• Consult a wide array of sources: sure, online searches, even online prof writers are easy and they give you access to tons of information. Travel books and even documentaries, however, will enable you to “see” the place. Take some time to watch a couple of travel films, even movies that are set in the specific place. Getting inspired by fiction is a wonderful idea. One thing to be careful about however, is not getting influenced by the original style.
  • Forget about your assumptions and cultural biases: these will immediately be evident in your writing. Start with a blank screen, both literally and metaphorically. Open your mind. You may even want to interact with people from the respective place. Online communities, discussions groups and forums give you such an opportunity.
  • Use a map: whether your book is set in a fantasy or a real exotic location, a map will benefit you and it will also give readers valuable information. This is a great starting point. It can help you make plot decisions, as well.
  • Know the history of the place: or come up with a history for an imaginary exotic locale. The history has a major impact on the appearance, the architecture, the nature and the cities/settlements. History and background will give the settings a few layers, making the exotic locale deeper and more meaningful. By having a good idea about the history of the place, you’ll also get to effortlessly tie the locale with the plot.
  • How will your characters interact with the locale: the place will affect your characters and their actions. This is something to think about in advance if you want consistency in the story.
  • Think about your audience: this is the final and probably the most important thing to do. A place that’s incredibly exotic to you may not necessarily be exotic to your readers. Every person will respond to a locale in a unique way. If you’re writing for an international audience, you’ll find it very difficult to present the place as exotic to just about everyone going through the pages.

 Exotic Locale with a Purpose

As writers, we’re tempted to make things unusual, unexpected and fresh. Exotic locale writing provides such opportunities. Before you start thinking about the most exotic place on earth (or in outer space), however, you should have a clear idea about how the settings are going to impact your story.

Exotic locale for the sake of exotic locale isn’t going to accomplish a lot. It has to be meaningful. It has to add to the story. An exotic locale, for example, could provide a nice contrast to the protagonist’s familiar home (hence, a conflict could arise). Have a clear plan right from the start and understand the impact of the settings. That’s the only way to craft a compelling story that people will enjoy rather than question.

 

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Writer http://www.writerslife.org/writer/ http://www.writerslife.org/writer/#respond Wed, 18 Oct 2017 11:42:53 +0000 http://www.writerslife.org/?p=5008 I guess when your a writer, you feel everything ten to power of hundred in order to compose it in words, you feel each and every emotion either its pain, agony, happiness, hollowness, loneliness, peace and above all the master of all emotions; that emotion which is capable of taking over all emotions; that's even […]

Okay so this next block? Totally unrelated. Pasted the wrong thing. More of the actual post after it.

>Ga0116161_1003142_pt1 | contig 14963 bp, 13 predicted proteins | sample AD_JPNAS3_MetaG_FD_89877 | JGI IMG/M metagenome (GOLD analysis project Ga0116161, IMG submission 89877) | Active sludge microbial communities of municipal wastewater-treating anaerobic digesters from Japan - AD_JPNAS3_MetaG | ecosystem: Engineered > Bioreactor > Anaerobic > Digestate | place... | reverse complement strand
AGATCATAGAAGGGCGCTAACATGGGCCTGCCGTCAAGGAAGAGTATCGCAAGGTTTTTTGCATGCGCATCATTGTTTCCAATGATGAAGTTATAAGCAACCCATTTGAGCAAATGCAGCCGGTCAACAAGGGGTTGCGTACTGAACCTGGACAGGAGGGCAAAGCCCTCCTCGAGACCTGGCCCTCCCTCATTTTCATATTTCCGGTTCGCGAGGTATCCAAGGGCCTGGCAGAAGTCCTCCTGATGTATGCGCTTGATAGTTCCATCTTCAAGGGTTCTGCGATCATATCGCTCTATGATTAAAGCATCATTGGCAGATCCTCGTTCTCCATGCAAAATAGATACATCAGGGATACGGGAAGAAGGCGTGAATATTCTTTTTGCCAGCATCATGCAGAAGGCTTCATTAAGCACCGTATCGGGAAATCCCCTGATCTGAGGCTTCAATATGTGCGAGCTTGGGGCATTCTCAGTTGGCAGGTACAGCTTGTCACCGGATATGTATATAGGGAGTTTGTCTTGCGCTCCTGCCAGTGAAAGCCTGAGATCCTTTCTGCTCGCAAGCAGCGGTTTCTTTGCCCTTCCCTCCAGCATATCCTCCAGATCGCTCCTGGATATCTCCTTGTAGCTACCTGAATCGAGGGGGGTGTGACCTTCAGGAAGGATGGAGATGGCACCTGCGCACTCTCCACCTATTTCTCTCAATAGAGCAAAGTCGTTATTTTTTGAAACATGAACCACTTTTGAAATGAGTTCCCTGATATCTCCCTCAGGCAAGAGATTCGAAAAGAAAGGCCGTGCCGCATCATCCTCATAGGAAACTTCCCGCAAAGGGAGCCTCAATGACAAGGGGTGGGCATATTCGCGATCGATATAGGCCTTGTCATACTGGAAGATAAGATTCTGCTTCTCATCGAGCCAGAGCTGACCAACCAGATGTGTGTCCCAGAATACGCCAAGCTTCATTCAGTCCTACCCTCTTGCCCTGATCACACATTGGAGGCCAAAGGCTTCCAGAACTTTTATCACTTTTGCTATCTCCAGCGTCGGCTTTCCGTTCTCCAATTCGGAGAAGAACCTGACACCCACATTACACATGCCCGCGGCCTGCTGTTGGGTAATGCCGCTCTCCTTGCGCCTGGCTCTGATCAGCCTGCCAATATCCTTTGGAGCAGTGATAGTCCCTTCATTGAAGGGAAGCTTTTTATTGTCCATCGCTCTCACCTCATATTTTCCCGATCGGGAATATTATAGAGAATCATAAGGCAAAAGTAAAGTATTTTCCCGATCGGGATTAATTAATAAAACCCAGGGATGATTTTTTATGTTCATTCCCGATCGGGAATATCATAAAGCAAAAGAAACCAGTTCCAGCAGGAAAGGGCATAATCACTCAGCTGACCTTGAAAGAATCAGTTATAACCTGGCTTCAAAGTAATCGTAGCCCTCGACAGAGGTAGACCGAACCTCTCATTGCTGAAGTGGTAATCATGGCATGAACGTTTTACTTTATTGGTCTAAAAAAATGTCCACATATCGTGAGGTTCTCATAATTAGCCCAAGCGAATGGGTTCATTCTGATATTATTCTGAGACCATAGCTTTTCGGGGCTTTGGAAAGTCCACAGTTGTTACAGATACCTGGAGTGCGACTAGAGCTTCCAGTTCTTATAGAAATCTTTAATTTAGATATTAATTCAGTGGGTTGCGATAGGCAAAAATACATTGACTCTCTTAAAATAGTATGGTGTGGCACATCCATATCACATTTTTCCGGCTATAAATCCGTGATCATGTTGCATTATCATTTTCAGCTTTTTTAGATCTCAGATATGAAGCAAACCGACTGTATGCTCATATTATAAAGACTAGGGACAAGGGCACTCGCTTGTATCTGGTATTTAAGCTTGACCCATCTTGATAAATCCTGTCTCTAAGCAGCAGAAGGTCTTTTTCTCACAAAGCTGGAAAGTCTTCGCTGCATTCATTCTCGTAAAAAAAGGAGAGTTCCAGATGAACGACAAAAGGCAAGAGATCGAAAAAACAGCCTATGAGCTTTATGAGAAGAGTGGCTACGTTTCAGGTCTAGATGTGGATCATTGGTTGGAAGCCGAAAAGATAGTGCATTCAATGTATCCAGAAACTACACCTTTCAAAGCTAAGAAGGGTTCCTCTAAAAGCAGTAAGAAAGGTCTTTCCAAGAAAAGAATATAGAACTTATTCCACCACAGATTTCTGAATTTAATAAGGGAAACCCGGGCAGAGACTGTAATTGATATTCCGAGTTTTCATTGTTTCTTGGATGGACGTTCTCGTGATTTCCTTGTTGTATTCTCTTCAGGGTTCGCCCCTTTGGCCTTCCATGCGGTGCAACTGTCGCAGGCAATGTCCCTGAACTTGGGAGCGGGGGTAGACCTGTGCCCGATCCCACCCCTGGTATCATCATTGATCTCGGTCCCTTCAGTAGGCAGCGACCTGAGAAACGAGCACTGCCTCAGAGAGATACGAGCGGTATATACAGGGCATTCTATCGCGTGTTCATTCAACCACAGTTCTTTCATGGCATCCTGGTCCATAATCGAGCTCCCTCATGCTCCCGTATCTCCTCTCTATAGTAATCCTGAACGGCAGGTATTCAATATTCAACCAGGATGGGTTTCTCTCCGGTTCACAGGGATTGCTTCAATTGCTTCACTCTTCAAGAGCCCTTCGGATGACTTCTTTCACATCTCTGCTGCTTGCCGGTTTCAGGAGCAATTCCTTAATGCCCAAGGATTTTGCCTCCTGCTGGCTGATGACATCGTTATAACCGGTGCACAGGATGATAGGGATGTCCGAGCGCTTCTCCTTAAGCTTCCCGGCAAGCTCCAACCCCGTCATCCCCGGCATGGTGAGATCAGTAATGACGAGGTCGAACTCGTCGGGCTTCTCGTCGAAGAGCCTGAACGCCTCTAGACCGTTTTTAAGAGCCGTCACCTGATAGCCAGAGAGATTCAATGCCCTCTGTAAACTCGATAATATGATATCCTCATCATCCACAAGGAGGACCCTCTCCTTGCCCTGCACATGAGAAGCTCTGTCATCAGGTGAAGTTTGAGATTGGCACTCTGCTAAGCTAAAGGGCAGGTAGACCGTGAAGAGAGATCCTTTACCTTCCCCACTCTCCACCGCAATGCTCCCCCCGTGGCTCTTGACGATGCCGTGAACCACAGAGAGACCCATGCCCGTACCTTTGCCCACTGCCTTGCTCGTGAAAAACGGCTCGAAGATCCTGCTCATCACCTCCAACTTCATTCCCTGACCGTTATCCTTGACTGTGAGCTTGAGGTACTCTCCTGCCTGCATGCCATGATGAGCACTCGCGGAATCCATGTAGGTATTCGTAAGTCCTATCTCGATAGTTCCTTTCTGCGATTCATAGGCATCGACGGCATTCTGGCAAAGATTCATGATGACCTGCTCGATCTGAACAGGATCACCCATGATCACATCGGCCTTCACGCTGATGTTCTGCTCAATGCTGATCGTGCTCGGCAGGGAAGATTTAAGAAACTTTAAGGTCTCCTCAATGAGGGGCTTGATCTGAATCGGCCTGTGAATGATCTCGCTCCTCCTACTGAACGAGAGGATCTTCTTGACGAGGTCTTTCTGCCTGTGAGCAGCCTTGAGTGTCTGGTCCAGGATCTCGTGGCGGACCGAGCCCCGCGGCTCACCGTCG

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I guess when your a writer, you feel everything ten to power of hundred in order to compose it in words, you feel each and every emotion either its pain, agony, happiness, hollowness, loneliness, peace and above all the master of all emotions; that emotion which is capable of taking over all emotions; that's even maybe sometimes the cause of all these emotions; that cunning yet oh so innocent and pure emotion love, so that any soul who read it even after decades, centuries can relate to it. That is when you are a great creator of words.

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Writing For Children http://www.writerslife.org/writing-for-children/ http://www.writerslife.org/writing-for-children/#respond Wed, 18 Oct 2017 11:42:18 +0000 http://www.writerslife.org/?p=5201 Herman was a very friendly frog ... Writing for children can be fun once you've been a parent and realize how much they treasure early memories and favorite stories. Remembering your favorite toys, books, stuffed animals, places, surroundings and neighbors would be the first place to recall life's most inspiring events from our childhood years. […]

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Herman was a very friendly frog ...

Writing for children can be fun once you've been a parent and realize how much they treasure early memories and favorite stories. Remembering your favorite toys, books, stuffed animals, places, surroundings and neighbors would be the first place to recall life's most inspiring events from our childhood years. Add to that, all that you've witnessed first hand in your beginning family, and you can see your window of opportunity for inspiring a child amounts to a few precious years that form an entire future.

First think of the age you want to write for. For baby, mostly simple pictures next to one word on indestructible formats using big or fat lettering. For the two-year-old, several words and more detailed pictures. For three to four years old, you'll want to use a very brief, clear sentence structure that brings out the content of a visual with vivid descriptive language. When the child is five or six years old, they're ready for Kindergarten or First Grade, and may be happy with fewer pictures or photographs of nature and art that fascinate our imagination in greater detail.